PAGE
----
TASTE: Port of Leonardtown Winery. This winery is as local as it gets, utilizing “no juice from other countries” in its wines. A collective of 15 growers and one winemaker, Port of Leonardtown turns out Chardonnays, Merlots, the sweet table Breton Bay Breeze, and the best-selling Vidalacato ($14.99), a Moscato-type wine described as a “fruit cocktail in a glass.” Slightly effervescent and refreshing, it’s the vineland version of 7-Up.
DO: Charlotte Hall Farmers Market Northern St. Mary’s County is home to a large Amish community. For the best in Amish produce and products, stop at this Farmer’s Market in the parking lot of the Charlotte Hall Public Library. The vegetables are photo-perfect, but the abundance of well-tended flowers will amaze. It’s a feast for the eyes as well as the body. Open year round, every Wed & Sat.
Restaurants in St. Mary’s County MD
EAT: Front Porch, Leonardtown. Set inside the stately Sterling House, the Front Porch had gone through three iterations before this one found success. Built in the 1850’s and purchased in 1911 by Lynwood and Ruth Sterling (who raised their 17 children here), the home was repurposed as a restaurant, but retains its period charm. Old photos, artifacts and shadowboxes throughout bedrooms that now serve as intimate dining rooms illustrate the lively Sterling family – some who are still around and return to talk about life within these walls. Dished, like the popular salads and burgers, are good and fresh, with meat and produce from “down the street” and the Amish Produce Auction.
EAT/DRINK: Social (Coffee and Cocktail Bar), Leonardtown. Government contractor, Lisa Kotyk wanted to own/run a coffee shop. So she and her partner, Sean Coogan bought a former speakeasy, “Behind the Bookcase” and turned it into a coffee shop in the front and bar in the back – the best of both worlds.
Opened in 2018, Social has become quite the downtown Leonardtown sensation, turning out artisanal craft cocktails like “30 is the New 20” – an “adult cream soda, and “Honey, I Do” with Blackwater Distilling Honey Vodka, Fresh Mint, and Lemon on the rocks. You can also purchase bottles of spirits from Blackwater Distilling and other local spirit-makers for the same price you’d pay at the Farmer’s Market.
EAT: The Slice House, Leonardtown. Wood-fired “NY Pizza” by the slice – and a great bar. What’s not to like. Plus – you can score a can or six-pack of your favorite craft beer on tap. The Slice House has its own instant canning machine.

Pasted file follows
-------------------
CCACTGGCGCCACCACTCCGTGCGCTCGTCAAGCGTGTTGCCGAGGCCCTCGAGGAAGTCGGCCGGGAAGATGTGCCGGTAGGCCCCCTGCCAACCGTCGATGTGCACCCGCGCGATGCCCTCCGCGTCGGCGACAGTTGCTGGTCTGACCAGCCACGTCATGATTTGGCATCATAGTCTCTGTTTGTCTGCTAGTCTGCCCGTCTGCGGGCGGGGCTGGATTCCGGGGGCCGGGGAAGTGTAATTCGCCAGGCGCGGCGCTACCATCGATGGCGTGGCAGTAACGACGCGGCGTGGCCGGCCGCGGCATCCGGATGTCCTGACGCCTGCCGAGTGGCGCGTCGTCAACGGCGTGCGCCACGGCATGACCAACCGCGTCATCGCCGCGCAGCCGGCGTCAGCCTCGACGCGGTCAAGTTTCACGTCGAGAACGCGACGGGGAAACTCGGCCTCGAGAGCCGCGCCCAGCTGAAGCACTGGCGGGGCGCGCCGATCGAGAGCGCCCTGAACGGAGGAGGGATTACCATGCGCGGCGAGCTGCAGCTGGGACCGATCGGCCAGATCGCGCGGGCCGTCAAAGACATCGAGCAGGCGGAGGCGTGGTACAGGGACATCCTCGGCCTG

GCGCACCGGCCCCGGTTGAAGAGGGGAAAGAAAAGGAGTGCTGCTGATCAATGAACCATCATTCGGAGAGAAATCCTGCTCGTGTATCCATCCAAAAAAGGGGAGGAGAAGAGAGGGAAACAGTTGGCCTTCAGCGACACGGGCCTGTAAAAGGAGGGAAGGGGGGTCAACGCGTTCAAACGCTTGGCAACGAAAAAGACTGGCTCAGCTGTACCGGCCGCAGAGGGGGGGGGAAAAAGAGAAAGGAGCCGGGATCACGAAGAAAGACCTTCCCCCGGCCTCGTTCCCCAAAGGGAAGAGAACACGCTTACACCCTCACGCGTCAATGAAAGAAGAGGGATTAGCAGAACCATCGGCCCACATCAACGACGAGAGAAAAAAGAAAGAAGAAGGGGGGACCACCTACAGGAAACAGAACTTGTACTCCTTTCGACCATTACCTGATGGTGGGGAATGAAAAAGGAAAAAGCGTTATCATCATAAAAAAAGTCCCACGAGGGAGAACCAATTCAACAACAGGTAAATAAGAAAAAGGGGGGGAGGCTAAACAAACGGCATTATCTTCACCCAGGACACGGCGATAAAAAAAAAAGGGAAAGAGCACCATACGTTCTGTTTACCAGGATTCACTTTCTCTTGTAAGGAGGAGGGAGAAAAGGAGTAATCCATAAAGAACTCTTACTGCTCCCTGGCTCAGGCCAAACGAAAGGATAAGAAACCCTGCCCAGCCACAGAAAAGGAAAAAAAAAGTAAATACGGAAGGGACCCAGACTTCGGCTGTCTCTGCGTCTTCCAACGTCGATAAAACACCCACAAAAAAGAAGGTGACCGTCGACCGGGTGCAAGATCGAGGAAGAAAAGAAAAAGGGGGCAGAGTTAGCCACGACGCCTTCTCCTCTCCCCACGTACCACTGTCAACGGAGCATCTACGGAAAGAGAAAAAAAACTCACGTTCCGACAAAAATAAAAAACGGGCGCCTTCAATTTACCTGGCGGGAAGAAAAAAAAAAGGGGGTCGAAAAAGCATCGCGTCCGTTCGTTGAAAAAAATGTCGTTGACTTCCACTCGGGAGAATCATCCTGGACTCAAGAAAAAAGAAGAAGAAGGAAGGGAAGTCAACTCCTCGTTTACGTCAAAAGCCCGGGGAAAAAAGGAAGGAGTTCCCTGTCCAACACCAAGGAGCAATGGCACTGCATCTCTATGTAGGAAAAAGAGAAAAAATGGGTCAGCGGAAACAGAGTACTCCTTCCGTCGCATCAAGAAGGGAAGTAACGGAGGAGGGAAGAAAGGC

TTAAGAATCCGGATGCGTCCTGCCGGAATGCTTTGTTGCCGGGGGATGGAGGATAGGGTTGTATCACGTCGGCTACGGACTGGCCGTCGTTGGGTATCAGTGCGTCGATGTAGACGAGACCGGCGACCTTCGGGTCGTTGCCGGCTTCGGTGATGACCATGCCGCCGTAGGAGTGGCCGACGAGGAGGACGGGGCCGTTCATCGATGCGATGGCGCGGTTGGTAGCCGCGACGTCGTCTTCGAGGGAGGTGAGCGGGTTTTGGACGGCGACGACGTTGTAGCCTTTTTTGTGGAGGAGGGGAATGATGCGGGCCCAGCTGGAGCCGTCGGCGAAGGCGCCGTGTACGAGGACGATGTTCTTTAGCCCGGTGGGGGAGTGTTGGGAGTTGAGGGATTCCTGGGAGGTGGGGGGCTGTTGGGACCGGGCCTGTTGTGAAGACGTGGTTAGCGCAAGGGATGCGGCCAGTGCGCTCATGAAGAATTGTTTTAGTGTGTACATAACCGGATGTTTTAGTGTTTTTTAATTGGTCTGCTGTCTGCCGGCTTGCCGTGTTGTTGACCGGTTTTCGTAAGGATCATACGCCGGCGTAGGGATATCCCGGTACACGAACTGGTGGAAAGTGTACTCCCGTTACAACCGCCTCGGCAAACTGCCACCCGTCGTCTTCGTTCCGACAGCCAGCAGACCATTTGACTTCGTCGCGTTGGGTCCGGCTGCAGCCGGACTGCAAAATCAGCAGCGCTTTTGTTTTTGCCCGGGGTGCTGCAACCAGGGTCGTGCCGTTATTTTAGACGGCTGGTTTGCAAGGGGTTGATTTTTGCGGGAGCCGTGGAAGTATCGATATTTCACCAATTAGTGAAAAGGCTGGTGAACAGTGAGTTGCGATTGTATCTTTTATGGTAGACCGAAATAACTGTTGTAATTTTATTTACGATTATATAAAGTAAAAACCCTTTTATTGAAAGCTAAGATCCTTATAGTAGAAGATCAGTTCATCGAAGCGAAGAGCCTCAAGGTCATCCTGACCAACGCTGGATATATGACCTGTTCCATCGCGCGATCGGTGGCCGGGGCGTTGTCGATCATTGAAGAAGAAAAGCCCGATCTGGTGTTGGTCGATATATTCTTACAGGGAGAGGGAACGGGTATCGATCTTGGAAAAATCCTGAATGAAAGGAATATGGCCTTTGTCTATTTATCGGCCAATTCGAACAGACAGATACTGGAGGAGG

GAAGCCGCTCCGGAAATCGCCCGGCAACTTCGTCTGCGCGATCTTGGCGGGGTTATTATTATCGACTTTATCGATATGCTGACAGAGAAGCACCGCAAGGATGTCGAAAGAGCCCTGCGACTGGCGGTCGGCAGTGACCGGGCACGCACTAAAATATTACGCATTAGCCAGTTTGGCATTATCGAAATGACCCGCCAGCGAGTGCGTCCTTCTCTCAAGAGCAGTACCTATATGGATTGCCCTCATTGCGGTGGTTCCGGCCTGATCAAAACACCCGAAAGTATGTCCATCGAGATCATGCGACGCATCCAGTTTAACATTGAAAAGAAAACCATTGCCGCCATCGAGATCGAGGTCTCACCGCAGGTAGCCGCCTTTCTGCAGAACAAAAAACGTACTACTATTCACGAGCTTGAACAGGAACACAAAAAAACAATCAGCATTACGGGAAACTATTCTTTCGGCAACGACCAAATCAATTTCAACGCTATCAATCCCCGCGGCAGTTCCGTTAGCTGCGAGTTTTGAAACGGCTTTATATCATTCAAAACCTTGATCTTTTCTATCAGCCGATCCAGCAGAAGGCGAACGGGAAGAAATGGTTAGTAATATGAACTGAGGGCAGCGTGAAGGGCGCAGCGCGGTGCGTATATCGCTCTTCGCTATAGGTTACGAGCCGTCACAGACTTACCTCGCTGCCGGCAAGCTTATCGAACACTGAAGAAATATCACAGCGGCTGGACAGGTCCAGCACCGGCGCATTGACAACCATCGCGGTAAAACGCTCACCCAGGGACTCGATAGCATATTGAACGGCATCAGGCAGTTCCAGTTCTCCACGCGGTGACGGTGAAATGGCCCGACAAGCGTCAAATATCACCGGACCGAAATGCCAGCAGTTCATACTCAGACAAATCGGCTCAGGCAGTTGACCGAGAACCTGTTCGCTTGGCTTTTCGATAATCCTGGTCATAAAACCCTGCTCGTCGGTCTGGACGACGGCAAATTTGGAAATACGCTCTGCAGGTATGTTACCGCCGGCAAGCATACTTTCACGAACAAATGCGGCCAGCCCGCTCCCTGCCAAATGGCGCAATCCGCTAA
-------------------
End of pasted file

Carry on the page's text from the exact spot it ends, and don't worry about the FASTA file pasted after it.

EAT: Courtney’s Restaurant, Ridge. This way, way, way, out of the way Southern St. Mary’s County “slow food” Mom and Pop spot is right on the waterfront. With its own fishing boat. So, you know your fish is fresh caught that day. Far from any industry or development, this restaurant is as low key as it gets.
EAT: Enzo’s Artisan Bread and Bakery, St. Mary’s City. On the campus of Historic St. Mary’s City, line up with visitors and archeologists for fresh hearth-baked bread and goodies made in a modern kitchen with elements of the 1600’s.
COFFEE: St. Inie’s Coffee. This local roaster/coffee shop/used bookstore is the passion project of mother of 4, Catherine Grube, who created this super popular community hub in 2017. A comfy blast from the past meeting place on an otherwise commercial strip, St. Inie’s excels in Cold Brew coffee. A must-go coffee house in St. Mary’s County, whether you drink it inie or take it outie.
EAT: PAX River Ale House, Lexington Park. A popular spot for people who work on Base, PAX River Alehouse has good brews on tap, of course, but also gooey bites like Bavarian Pretzel Sticks ($9.5) and Onion Ale Soup made with onions stewed in ale and sherry, topped with toasted croutons and gruyere cheese ($6.50)
EAT: Ruddy Duck Seafood and Alehouse, St. George’s Island. Right next door to the Island Inn and Suites, this second Ruddy Duck outpost is all about the water views on both sides. Try “Duckballs” over mashed potatoes ($8), Fish Tacos ($14.50), Brewmaster ($11) – a large bratwurst poached in Ruddy Duck IPA on a baguette, or a crab dish, like the popular “Steak and Cake” ($42) a Ribeye and Jumbo Lump Crab Cake. Order a frosty, the likes of Peach Nouveau and Apricot Wheat, brewed at the other Ruddy Duck Brewhouse in Solomons MD. The place is jumpin’ every night of the week. For a quiet corner of the Southern Shore, this is a happening place.
EAT/PICNIC: St. Inigoes General Store. You’d just pass by this nondescript side of the road convenience store, unless you know better. The boxed lunches are better than most – fresh, gourmet, and perfect for a picnic table or boat cruise.
But even cooler, St. Inigoes General Store has one of the largest collection of unique and rare sodas to be found anywhere. Come in for a tasting: butterscotch, glow-in-the-dark and others will blow your mind, even if modest owner, Tim Blasko, thinks its no big deal.
Where to Stay in St. Mary’s County MD
STAY: Swanendele Inn, Ridge. On a promontory at the Southern tip of St. Mary’s County MD, where the Potomac River meets Chesapeake Bay, the Swanendele Inn is the perfect hideaway for stressed out intellectuals, nature lovers, and really anyone seeking a slow-paced few days away from the grind. Opened in June 2019, it’s one of the most elegant and interesting spots to stay in Maryland. A Maven Favorite, you can read our complete write on its own page here.
STAY: Island Inn and Suites, St. George’s Island. Cross the causeway (where a sign states: “British Landing Prevented”) onto this arrow thin entrance to St. Mary’s County’s least commercially developed island, St. George’s. Check in to this 28-room boutique inn and you’ll be forced to answer one question: “do want sunrise or sunset views?”
Wedged between the Potomac River and St. George’s Creek, you can’t really go wrong with either one. Rooms have just been updated with wave-patterned carpeting and delightful bright hued bedding.
And, the incredible thing? A standard room – which includes those stunning water views, starts at just $75 offseason and “goes up to” $99 in season. Astoundingly, you can score a large two-bedroom suite with kitchen (the size of a NYC apartment) for just $230 per night at the height of the season.
Even better, the hotel lets guests use bicycles and kayaks for free (or, in season, for $5 for two hours). An unheard of deal. Lovely updated rooms from $75 per night include free use of bikes and kayaks.